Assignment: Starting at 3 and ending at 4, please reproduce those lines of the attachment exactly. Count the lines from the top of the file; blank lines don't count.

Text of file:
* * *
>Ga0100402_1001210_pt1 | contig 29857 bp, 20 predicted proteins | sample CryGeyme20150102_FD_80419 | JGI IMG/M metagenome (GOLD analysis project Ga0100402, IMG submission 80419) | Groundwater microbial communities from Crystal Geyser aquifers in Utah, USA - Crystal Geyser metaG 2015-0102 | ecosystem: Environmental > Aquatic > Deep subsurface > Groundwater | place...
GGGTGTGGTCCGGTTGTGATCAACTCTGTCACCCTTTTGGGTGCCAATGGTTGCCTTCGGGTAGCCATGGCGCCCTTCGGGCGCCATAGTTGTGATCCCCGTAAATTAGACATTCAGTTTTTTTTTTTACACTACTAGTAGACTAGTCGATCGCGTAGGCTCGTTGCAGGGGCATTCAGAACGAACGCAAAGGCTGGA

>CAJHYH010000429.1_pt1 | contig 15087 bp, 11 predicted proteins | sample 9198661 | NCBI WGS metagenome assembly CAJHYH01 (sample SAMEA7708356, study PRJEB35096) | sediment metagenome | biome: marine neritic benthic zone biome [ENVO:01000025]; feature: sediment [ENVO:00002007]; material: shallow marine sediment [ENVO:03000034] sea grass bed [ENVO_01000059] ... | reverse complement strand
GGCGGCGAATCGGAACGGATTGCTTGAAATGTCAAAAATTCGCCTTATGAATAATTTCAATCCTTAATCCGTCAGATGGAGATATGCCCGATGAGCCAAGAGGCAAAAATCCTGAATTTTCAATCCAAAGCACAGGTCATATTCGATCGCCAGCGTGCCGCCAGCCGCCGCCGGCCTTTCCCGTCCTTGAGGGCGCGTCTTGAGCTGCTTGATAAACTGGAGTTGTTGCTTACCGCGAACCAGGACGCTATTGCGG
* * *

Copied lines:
>CAJHYH010000429.1_pt1 | contig 15087 bp, 11 predicted proteins | sample 9198661 | NCBI WGS metagenome assembly CAJHYH01 (sample SAMEA7708356, study PRJEB35096) | sediment metagenome | biome: marine neritic benthic zone biome [ENVO:01000025]; feature: sediment [ENVO:00002007]; material: shallow marine sediment [ENVO:03000034] sea grass bed [ENVO_01000059] ... | reverse complement strand
GGCGGCGAATCGGAACGGATTGCTTGAAATGTCAAAAATTCGCCTTATGAATAATTTCAATCCTTAATCCGTCAGATGGAGATATGCCCGATGAGCCAAGAGGCAAAAATCCTGAATTTTCAATCCAAAGCACAGGTCATATTCGATCGCCAGCGTGCCGCCAGCCGCCGCCGGCCTTTCCCGTCCTTGAGGGCGCGTCTTGAGCTGCTTGATAAACTGGAGTTGTTGCTTACCGCGAACCAGGACGCTATTGCGG